So, about Pinterest… How to deal with copyrighted photos

Many faces of nina frazier

Photo by Nina Frazier

There are lots of ways to derail a fledgling start-up. Take for example Pinterest. They are currently dealing with some interesting copyright conflicts. Sure it is nice to have your pictures pinned and expose your work to a larger audience, but is it legal? The answer is simple: No. It seems that in the business built on sourcing photos from all over the web no one thought about the rights photographers who post their images online have. Actually, I take that back. Pinterest did think about it, but they just hoped their users wouldn’t notice the sneaky little clause in their user agreement that saddled the users with all the legal fees.  And not only the fees for the users defense, but to defend Pinterest as well.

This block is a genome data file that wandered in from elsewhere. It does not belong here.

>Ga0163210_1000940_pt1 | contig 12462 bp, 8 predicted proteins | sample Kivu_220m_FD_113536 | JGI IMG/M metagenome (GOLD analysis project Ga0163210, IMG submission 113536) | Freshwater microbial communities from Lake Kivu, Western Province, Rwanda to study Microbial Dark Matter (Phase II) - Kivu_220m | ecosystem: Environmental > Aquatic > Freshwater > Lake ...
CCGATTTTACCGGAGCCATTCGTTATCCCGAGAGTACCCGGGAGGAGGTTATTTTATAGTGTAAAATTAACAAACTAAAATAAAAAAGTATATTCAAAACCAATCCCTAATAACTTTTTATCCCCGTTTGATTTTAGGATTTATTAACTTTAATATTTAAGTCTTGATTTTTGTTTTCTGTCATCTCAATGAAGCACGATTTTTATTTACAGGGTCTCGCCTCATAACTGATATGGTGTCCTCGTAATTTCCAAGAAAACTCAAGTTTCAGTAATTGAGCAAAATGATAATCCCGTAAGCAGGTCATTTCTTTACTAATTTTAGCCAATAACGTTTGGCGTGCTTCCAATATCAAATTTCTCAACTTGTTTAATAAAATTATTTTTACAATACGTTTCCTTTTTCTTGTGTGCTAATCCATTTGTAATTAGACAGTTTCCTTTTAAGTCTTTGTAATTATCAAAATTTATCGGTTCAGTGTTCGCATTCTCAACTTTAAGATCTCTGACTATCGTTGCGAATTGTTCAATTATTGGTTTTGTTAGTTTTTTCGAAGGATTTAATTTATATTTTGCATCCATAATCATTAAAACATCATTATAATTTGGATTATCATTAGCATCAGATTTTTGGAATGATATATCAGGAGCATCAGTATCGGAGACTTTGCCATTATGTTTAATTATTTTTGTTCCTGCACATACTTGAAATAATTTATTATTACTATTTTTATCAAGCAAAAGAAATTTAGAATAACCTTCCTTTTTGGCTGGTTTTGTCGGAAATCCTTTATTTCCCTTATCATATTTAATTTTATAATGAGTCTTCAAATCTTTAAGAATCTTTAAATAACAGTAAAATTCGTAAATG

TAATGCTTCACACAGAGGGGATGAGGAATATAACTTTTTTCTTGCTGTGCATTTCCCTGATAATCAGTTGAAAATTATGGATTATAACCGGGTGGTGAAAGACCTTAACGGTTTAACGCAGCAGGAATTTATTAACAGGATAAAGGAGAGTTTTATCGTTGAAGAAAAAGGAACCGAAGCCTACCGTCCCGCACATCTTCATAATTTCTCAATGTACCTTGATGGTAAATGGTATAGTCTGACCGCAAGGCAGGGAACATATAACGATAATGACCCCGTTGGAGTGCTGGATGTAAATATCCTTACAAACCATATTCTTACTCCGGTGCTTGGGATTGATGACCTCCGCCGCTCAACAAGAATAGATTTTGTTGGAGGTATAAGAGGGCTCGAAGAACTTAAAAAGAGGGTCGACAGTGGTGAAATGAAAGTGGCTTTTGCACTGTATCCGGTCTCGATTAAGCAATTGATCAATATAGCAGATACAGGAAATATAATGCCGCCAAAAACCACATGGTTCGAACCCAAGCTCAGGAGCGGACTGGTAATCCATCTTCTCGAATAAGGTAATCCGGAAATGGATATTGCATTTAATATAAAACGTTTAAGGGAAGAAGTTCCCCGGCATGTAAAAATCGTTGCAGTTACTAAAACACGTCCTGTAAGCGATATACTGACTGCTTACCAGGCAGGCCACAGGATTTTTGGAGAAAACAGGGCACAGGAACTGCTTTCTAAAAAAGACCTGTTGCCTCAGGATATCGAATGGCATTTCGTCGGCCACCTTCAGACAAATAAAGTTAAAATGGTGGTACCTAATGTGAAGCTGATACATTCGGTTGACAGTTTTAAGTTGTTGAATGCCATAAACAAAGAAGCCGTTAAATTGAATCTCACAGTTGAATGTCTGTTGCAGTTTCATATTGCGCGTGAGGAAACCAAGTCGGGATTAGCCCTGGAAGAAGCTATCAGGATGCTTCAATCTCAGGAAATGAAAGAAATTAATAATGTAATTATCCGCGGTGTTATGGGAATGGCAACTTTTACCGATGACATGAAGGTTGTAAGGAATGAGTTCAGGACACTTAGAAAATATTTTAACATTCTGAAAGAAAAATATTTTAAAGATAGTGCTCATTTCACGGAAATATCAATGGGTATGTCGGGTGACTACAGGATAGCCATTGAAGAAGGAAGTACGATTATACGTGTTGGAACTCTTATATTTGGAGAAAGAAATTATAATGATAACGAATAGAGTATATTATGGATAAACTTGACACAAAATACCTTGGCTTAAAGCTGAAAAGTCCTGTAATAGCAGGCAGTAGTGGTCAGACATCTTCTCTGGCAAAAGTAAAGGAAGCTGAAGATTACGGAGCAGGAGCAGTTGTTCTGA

People take photo credits online for granted. They think that because the photo isn’t being dropped into a layout and re-printed it isn’t stealing. but that’s simply not the case. Pinterest has made money off copyrighted work. If you own a business online and you use copyrighted material, it is still a theft. When you do it without even crediting the source, it’s even worse.

Pinterest was first to go on the chopping block, but I hope this will open a healthy debate about other places this occurs. Next  it might be the fashion bloggers who regurgitate the same fashion editorials without permission and use copyrighted songs in their video montages. Just remember: when in doubt, get permission. If you can’t get permission, you can’t use it. Find a different photo.


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